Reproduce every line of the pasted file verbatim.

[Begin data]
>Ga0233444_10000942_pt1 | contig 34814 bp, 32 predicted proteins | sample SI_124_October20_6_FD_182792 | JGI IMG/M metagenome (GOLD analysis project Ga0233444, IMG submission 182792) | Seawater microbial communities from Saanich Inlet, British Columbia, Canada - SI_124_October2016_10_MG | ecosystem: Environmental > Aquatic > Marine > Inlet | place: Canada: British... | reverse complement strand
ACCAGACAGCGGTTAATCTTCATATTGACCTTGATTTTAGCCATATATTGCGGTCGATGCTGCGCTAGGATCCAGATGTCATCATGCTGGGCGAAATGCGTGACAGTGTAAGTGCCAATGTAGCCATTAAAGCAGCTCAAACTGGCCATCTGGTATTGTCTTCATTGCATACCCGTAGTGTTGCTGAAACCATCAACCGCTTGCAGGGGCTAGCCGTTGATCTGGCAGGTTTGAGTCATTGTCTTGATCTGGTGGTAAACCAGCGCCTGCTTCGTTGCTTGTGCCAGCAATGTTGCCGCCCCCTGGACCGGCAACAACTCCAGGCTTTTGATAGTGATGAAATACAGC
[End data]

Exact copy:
>Ga0233444_10000942_pt1 | contig 34814 bp, 32 predicted proteins | sample SI_124_October20_6_FD_182792 | JGI IMG/M metagenome (GOLD analysis project Ga0233444, IMG submission 182792) | Seawater microbial communities from Saanich Inlet, British Columbia, Canada - SI_124_October2016_10_MG | ecosystem: Environmental > Aquatic > Marine > Inlet | place: Canada: British... | reverse complement strand
ACCAGACAGCGGTTAATCTTCATATTGACCTTGATTTTAGCCATATATTGCGGTCGATGCTGCGCTAGGATCCAGATGTCATCATGCTGGGCGAAATGCGTGACAGTGTAAGTGCCAATGTAGCCATTAAAGCAGCTCAAACTGGCCATCTGGTATTGTCTTCATTGCATACCCGTAGTGTTGCTGAAACCATCAACCGCTTGCAGGGGCTAGCCGTTGATCTGGCAGGTTTGAGTCATTGTCTTGATCTGGTGGTAAACCAGCGCCTGCTTCGTTGCTTGTGCCAGCAATGTTGCCGCCCCCTGGACCGGCAACAACTCCAGGCTTTTGATAGTGATGAAATACAGC